Risk Insider: Mark Watson

The Long Disruption

By: | October 23, 2017 • 3 min read
Mark Watson has served as President and CEO of Argo Group since 2000 and has been with the company since 1998, when it was Argonaut Group. He can be reached at [email protected]

Significant volumes of new capital now flow steadily from institutional and individual investors into the insurance industry. Some of this capital backs new entrants as they compete with legacy companies to disrupt the value chain and achieve greater returns than they might get elsewhere. Who will win?

When investors move their capital into insurance, the returns they expect are not high, just higher than the market average. Since investment returns have stayed near rock bottom for years, particularly in fixed income markets, any investment with expected returns of more than four or five percent looks good to the investors who supply the capital to new entrants.

This influx of funding with lower return hurdles has been disruptive in places and the disruption is irreversible, but change is nothing new to the insurance industry. Our industry has been rumbling for two decades. I first noticed individual investors in capital markets outside our industry moving into insurance back in the mid-nineties. Flush with cash and ambition, these entrepreneurs engineered a class of investments we now call catastrophe bonds. The capital flow into our industry has increased every year since. Twenty years later, it accounts for a significant amount of the industry’s catastrophic capacity.

Aggregate data does not yet beat deep domain expertise

What’s ahead? The steady stream of capital into insurance has produced over-capacity, which has in turn pushed margins down to historic lows as capitalists compete for the right to put their money to work. In some markets, the resulting margin pressures make it all but impossible for legacy businesses to generate a profit.

Will all-digital companies backed by billions of dollars of fresh investor capital shake up our industry even further? I don’t think so.

While they may be well funded, these new entrants are not having an easy time going it on their own, for three reasons. First, insurance is tough to underwrite without deep domain expertise. The aggregate data that disruptors in other industries tap into is not openly available in most corners of insurance, where much of the most prized data is proprietary.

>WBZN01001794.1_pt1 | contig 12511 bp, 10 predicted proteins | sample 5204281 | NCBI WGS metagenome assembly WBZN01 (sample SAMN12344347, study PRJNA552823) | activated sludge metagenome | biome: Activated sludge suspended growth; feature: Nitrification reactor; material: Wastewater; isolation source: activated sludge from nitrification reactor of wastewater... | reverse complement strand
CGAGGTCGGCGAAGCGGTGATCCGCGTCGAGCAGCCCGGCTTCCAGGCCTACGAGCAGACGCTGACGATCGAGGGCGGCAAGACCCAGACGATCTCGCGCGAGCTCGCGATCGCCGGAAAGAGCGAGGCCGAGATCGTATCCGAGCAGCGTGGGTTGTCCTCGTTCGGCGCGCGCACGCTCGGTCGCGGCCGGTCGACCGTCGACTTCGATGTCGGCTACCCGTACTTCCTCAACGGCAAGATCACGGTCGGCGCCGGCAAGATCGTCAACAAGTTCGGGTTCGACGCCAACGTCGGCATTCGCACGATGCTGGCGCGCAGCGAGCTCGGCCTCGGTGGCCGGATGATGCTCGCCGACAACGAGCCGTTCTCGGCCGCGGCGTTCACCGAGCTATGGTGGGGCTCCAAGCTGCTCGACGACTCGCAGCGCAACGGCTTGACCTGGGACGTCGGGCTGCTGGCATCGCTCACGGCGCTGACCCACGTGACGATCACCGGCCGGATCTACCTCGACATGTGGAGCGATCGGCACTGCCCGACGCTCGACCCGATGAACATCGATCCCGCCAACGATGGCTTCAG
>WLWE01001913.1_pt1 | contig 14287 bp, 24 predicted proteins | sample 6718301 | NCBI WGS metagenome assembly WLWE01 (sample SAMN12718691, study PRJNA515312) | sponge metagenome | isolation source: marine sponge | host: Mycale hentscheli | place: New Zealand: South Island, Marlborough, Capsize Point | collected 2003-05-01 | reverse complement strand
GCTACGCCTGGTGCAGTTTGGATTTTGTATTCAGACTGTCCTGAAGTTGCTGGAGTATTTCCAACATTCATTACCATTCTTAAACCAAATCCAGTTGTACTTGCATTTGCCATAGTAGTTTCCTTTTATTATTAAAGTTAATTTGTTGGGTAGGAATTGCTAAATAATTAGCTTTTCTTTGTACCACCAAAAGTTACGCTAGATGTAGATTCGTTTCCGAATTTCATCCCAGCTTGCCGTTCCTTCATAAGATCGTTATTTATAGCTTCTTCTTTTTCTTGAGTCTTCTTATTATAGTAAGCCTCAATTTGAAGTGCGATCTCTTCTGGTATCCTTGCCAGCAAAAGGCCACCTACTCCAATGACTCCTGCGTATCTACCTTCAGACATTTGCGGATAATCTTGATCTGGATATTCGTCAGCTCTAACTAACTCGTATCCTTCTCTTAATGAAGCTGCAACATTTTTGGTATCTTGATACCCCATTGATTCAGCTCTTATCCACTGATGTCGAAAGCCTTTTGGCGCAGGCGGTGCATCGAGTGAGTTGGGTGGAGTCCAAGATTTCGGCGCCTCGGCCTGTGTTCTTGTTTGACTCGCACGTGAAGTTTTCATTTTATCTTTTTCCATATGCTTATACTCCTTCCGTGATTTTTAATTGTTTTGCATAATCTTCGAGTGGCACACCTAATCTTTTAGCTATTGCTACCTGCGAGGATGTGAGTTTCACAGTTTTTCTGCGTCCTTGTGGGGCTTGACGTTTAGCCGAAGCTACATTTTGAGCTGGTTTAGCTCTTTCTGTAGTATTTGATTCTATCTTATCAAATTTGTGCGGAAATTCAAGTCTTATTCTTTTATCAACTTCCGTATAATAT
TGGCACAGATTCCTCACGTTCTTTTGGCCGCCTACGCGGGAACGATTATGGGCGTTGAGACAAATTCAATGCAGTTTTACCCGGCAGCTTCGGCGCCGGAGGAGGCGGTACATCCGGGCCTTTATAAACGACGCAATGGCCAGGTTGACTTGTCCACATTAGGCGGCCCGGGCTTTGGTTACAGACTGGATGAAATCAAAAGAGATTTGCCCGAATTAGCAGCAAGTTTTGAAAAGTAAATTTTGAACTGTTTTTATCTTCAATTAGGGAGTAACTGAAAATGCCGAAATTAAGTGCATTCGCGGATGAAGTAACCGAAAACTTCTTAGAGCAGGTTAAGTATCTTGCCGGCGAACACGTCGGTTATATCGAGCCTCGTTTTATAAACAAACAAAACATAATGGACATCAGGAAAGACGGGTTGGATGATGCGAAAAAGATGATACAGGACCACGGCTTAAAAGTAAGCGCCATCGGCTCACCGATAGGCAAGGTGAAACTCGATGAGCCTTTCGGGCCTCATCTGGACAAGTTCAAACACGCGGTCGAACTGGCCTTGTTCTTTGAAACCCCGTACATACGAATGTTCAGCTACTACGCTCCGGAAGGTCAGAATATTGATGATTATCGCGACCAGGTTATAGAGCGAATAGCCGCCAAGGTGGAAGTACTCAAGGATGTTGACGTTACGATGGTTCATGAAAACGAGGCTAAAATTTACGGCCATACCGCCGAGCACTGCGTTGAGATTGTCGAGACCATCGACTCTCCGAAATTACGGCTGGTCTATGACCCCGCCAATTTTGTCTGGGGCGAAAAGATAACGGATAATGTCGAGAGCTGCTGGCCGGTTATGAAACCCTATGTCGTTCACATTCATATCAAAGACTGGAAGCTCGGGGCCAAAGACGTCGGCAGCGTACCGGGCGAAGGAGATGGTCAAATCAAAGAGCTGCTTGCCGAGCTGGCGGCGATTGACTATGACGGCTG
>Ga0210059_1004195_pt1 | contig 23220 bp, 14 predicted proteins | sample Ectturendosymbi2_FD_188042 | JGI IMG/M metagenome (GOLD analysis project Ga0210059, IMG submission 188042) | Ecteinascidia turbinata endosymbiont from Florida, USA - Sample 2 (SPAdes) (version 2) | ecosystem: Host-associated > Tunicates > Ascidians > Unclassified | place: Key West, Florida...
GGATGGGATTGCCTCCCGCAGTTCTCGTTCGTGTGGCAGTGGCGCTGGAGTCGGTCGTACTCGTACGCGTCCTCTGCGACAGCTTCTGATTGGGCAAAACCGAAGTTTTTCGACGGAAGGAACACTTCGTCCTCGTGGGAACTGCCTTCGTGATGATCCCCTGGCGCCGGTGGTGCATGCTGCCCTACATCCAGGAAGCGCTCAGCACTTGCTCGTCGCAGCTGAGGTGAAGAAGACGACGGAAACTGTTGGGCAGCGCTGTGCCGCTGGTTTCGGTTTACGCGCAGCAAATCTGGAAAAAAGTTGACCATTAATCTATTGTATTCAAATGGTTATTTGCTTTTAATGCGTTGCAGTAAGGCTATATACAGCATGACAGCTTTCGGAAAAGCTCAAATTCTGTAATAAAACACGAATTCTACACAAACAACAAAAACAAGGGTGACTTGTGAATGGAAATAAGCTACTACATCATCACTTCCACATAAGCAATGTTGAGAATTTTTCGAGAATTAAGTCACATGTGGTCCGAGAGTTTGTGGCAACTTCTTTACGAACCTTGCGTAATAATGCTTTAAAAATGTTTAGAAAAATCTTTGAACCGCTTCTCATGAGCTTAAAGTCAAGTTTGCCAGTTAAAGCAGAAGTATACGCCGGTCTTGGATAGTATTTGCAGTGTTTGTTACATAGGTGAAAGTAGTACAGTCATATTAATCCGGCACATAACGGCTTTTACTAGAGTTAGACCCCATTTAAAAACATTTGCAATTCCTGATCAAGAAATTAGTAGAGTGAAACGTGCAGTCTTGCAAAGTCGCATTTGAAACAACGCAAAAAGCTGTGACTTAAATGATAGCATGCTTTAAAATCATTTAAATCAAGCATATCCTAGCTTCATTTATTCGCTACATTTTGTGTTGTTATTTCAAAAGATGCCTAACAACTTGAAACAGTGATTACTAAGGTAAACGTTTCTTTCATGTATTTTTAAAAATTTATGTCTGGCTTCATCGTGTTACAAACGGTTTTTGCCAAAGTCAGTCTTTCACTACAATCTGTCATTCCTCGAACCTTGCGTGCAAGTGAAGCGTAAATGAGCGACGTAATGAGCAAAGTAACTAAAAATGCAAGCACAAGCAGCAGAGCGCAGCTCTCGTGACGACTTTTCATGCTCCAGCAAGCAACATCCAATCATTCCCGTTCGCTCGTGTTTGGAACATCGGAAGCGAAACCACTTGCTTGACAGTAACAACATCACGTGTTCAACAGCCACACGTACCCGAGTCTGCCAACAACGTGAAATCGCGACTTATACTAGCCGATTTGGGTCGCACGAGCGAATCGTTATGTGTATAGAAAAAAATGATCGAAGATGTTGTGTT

The steady stream of capital into insurance has produced over-capacity, which has in turn pushed margins down to historic lows as capitalists compete for the right to put their money to work.

Even with artificial intelligence promising quantum leaps in risk modeling, the knowledge of what to look for and base decisions on resides within the corners of the industry where the true risk experts are. Second, the cost of acquiring customers directly can be in the hundreds of million of dollars. And third, ours is a fiercely regulated industry with mandatory requirements varying wildly from jurisdiction to jurisdiction. The only way a new entrant backed by even limitless capital could navigate that environment would be to partner with a company that knows the ropes.

The future belongs to the customer

Where is the greatest opportunity to be found during this shift? I believe judicious use of technology combined with existing insurance expertise is the path to continued growth. That means the future belongs to neither the legacy companies nor the start-ups with their fresh capital alone.

It belongs to partnerships between these two groups, marrying deep and broad insurance knowledge with digital expertise to bring capital closer to the risk, reduce the complexity of offerings, and deliver greater value to customers. As ever, the successful players will be those that meet customers’ needs best.

More from Risk & Insurance

More from Risk & Insurance

2017 Teddy Awards

The Era of Engagement

The very best workers’ compensation programs are the ones where workers aren’t just the subject of the program, they’re a part of it.
By: | November 1, 2017 • 5 min read

Employee engagement, employee advocacy, employee participation — these are common threads running through the programs we honor this year in the 2017 Theodore Roosevelt Workers’ Compensation and Disability Management Awards, sponsored by PMA Companies.

A panel of judges — including workers’ comp executives who actively engage their own employees — selected this year’s winners on the basis of performance, sustainability, innovation and teamwork. The winners hail from different industries and regions, but all make people part of the solution to unique challenges.